ManottiTwo mismatched Italian prisoners break out of prison: Carlo is a former leader in the Red Brigades, Filippo a petty criminal from the slums of Rome. Yet it’s the latter who survives and who tries to make his fortune in Paris. While working as a night guard, this barely literate young man starts writing down the stories that Carlo told him in prison. The book is published and becomes a bestseller… with very dangerous consequences for Filippo, even though he tries to convince the reading public (and the police) that most of the novel is fiction.

This book has one of the most immediately gripping opening sequences I’ve read in recent memory… and we’re off on this rollercoaster of a ride through Italian politics of the 1970s/80s, the pretentiousness of the French literary establishment and the world of exiled Italians in Paris. Manotti’s work is at once dramatic and thoughtful, cinematic and intimate, politically engaged and also tongue-in-cheek. The characters often take themselves far too seriously, but the author never does: by offering us multiple points of view, she does a great job of pricking their balloon of self-satisfaction and self-deceit. She also does a great job of asking questions about the nature of memory, about the proportion of fiction in our truths, and just what is permissible in the name of success or political survival. A political thriller with a very personal story, this is a book quite unlike most crime fiction you find on the bookshop shelves today. An author who deserves to be far more widely known in the English-speaking world.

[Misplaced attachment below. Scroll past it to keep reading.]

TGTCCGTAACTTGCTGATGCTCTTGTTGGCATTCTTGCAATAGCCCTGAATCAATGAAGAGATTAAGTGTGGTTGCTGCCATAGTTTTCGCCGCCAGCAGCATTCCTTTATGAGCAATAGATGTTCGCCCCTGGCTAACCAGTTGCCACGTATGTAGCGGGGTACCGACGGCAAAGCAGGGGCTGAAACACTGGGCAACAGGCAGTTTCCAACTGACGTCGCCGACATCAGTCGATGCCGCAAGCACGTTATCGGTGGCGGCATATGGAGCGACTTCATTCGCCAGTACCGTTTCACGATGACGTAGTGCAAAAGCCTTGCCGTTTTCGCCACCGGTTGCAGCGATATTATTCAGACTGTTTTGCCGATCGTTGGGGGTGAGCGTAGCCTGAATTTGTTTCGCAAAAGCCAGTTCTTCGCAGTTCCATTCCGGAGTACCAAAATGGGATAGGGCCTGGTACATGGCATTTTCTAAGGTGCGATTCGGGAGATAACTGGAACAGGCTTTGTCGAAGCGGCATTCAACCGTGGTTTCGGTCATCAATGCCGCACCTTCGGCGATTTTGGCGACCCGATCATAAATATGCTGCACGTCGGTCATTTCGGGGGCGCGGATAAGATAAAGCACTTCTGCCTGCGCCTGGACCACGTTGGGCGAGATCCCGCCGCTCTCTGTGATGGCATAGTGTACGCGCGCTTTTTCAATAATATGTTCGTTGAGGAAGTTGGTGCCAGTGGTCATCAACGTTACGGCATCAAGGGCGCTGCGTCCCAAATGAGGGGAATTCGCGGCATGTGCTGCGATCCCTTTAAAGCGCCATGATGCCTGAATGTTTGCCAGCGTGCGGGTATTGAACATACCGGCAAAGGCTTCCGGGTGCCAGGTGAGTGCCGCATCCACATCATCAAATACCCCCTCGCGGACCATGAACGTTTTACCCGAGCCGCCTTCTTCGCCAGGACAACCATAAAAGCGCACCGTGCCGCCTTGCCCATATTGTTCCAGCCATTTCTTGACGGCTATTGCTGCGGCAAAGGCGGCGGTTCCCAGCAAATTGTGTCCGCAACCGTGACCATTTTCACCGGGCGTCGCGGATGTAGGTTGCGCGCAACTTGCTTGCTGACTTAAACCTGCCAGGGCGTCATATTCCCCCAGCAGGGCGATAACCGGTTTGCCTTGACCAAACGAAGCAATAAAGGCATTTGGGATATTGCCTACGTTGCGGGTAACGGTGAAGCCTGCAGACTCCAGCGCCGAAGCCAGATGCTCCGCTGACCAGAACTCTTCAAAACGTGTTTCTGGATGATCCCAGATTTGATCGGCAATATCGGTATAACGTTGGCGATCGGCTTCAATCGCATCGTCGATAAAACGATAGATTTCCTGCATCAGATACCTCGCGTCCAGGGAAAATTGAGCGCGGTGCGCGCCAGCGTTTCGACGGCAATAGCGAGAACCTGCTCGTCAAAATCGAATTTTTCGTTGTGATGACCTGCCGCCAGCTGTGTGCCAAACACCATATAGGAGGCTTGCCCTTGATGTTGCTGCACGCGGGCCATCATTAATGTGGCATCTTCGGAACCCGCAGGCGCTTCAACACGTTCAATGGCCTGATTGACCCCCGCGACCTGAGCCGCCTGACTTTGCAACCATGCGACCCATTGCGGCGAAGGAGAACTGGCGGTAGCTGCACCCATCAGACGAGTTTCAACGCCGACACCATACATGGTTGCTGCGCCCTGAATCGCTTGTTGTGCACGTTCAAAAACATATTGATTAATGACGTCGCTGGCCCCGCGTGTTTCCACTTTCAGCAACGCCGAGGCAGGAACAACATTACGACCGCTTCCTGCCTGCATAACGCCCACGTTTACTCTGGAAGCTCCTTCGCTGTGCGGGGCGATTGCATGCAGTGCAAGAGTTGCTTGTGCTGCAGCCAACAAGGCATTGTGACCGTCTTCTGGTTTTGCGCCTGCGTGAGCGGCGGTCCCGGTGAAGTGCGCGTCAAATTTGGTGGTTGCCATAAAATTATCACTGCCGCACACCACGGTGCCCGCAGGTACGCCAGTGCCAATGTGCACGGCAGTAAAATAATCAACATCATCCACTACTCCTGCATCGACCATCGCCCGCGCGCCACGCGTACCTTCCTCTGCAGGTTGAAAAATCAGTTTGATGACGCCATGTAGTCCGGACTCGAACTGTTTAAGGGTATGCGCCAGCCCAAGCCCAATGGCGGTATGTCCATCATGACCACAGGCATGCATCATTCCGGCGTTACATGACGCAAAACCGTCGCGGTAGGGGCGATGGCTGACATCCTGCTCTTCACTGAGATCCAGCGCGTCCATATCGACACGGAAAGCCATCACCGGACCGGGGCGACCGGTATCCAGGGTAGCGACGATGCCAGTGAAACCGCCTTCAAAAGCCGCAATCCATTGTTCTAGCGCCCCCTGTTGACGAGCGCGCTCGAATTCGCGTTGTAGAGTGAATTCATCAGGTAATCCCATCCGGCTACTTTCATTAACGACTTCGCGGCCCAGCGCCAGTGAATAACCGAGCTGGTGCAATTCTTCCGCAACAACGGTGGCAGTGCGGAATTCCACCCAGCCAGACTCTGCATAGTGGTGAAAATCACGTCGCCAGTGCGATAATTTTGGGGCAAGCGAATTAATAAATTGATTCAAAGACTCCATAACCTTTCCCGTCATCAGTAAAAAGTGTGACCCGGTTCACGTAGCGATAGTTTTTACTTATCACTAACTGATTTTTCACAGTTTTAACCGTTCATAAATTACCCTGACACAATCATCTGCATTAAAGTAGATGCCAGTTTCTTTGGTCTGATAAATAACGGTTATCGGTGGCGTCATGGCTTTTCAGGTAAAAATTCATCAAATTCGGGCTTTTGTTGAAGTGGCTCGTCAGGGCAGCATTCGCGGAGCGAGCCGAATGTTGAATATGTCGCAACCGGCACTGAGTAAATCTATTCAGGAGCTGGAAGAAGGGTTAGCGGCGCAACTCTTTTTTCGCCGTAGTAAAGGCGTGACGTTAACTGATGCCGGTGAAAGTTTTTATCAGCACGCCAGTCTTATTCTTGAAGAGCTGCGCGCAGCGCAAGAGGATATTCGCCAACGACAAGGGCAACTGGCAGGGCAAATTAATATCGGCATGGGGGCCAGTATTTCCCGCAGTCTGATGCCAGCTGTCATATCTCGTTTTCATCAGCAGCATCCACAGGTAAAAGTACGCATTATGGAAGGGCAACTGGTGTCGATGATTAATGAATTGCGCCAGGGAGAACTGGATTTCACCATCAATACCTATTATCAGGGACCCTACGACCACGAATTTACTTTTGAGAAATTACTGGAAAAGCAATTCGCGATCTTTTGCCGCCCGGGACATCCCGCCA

Spain: ‘Depths of the Forest’ by Eugenio Fuentes (Transl. Paul Antill), Arcadia

el-interior-del-bosqueAn attractive young woman is killed in a remote nature reserve in the north-east of Spain. Her boyfriend hires private investigator Ricardo Cupido to find the killer, as he fears the police are dragging their feet. Ricardo knows the local area, the secretive, closed nature of its people, but he has to start by uncovering more about the enigmatic and charismatic victim, Gloria, an artist who was equally loved and envied by those closest to her. Ricardo finds himself drawn towards her even after death, but a further death makes him wonder if the murder was at all personal.

Atmosphere galore in this novel: the claustrophobia of small-town rural Spain and the ominous wilderness of a great forest are both equally well described. The style is ornate, lyrical, with detailed descriptions, very different to the more spare Anglo-Saxon style, but beautifully written. A book to savour slowly, to let melt on your tongue. Once again, we are transported into other points of view and get to see both Gloria and the forest through multiple sets of eyes – a technique that is seldom used in UK/US crime fiction.